Our minor in neuroscience explores the brain, nervous system and behavior. Designed to complement any major, our curriculum is geared toward students planning to pursue graduate study in biology, psychology or neuroscience, or for those with a serious interest in the field.
An exciting and forward-looking field of science, neuroscience utilizes the tools and techniques of modern biology to study the structure and function of the brain and nervous system. Students can use their knowledge of neuroscience to research diseases and disorders, study the human body’s systems or investigate the formation and function of languages.
Neuroscience is considered to be an integrative science of brain, body and emotion. As such, our interdisciplinary program combines coursework in biology and psychology, including cognitive and physiological science.
Life After Salve
Our program prepares students for a number of graduate and professional programs in neuroscience, psychology, medicine and health care. Coursework in neuroscience may benefit students pursuing careers in nursing, speech pathology, occupational and physical therapy, audiology, nutrition or social work.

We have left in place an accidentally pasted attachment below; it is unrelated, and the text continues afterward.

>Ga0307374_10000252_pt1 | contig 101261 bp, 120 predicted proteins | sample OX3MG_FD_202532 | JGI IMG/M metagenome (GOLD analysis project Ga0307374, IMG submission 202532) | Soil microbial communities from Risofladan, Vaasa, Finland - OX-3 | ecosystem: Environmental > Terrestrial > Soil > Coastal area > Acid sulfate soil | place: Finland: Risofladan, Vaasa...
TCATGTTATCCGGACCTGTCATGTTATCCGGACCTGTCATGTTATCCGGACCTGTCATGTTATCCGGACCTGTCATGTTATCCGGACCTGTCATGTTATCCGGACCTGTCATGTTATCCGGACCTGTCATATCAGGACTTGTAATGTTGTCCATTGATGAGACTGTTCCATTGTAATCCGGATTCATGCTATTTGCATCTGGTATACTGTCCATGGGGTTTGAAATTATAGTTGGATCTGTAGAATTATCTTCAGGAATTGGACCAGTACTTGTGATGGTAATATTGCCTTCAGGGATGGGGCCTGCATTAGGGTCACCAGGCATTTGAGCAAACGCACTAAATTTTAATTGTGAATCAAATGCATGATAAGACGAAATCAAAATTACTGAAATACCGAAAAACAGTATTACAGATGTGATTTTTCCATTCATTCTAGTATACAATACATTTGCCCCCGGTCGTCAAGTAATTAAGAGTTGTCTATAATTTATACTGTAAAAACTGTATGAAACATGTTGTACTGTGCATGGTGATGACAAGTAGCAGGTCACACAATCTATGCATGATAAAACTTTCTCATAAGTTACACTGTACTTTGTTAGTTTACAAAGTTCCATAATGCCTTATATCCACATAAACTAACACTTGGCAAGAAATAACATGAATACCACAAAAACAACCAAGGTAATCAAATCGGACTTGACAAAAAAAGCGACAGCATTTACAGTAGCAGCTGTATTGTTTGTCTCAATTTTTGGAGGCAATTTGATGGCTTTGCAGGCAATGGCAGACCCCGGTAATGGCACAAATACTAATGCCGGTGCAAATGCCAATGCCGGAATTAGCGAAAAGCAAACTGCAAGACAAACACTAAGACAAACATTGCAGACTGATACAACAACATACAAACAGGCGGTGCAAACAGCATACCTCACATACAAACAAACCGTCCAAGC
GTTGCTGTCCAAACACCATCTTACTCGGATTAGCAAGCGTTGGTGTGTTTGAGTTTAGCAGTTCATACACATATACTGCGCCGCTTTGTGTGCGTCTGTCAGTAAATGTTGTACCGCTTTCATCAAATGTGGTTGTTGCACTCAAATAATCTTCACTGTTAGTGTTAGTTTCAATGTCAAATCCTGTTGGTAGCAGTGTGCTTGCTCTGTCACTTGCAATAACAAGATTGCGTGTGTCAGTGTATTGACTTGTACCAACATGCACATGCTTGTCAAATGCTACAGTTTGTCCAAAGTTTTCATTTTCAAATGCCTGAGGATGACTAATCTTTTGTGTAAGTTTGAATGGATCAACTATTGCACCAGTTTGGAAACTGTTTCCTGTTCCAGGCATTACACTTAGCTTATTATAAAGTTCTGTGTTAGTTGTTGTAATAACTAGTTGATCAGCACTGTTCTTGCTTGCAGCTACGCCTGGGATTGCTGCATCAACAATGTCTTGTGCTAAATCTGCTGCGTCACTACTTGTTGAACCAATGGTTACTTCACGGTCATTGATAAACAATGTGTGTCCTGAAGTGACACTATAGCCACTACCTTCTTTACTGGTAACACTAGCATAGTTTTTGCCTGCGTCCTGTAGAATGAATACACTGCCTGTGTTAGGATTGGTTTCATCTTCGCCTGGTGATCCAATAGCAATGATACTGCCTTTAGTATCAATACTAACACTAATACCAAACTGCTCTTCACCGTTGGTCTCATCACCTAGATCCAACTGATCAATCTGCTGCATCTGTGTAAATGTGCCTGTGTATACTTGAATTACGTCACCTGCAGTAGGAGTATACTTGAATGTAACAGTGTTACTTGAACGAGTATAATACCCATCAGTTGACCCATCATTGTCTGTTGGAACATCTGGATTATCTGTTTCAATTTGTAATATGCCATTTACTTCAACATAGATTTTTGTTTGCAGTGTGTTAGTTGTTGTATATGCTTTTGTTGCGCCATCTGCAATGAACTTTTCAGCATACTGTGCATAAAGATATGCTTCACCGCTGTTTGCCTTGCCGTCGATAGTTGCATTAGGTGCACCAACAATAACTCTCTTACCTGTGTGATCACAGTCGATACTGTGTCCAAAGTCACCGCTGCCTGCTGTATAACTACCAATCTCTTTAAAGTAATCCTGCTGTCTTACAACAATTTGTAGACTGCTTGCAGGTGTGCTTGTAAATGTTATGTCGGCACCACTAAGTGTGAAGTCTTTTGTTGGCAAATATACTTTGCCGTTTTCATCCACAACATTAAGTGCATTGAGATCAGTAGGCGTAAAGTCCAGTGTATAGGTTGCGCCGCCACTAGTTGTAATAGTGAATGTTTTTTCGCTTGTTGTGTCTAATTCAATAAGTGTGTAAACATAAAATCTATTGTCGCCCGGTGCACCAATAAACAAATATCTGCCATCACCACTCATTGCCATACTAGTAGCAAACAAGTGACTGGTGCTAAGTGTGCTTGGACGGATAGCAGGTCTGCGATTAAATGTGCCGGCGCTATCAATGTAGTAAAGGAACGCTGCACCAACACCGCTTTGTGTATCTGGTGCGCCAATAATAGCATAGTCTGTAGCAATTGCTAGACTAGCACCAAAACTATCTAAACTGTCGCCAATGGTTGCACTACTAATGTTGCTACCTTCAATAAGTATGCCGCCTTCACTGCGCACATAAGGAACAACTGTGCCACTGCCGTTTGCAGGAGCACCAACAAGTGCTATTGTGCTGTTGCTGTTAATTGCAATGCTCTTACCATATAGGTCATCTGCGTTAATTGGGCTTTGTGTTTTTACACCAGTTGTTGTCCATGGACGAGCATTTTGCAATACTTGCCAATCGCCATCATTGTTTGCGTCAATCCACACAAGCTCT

Possible careers include:
- Clinical or experimental psychology
- Library science
- Medical illustration
- Neurodiagnostic technology
- Public health research
- Scientific journalism
- Technical or pharmaceutical sales
- Veterinary medicine
As graduate programs in neuroscience vary from school to school, our minor will not necessarily meet all entrance requirements. Neuroscience minors interested in graduate study are advised to carefully review the requirements of their chosen program.
My passion lies somewhere between the theoretical world of psychology and the hands-on approach of neuroscience. Taking neuroscience classes while getting my degree in psychology provided me with a solid understanding of how the human brain works.
Having a well-rounded understanding of the human mind not only makes me more patient and compassionate when working with clients but allows me to help them understand themselves a little better as well. I have found that many individuals living with mental illness are very interested in understanding the neurological basis of their disorder.
Priscilla Villa ’13, team manager, the Providence Center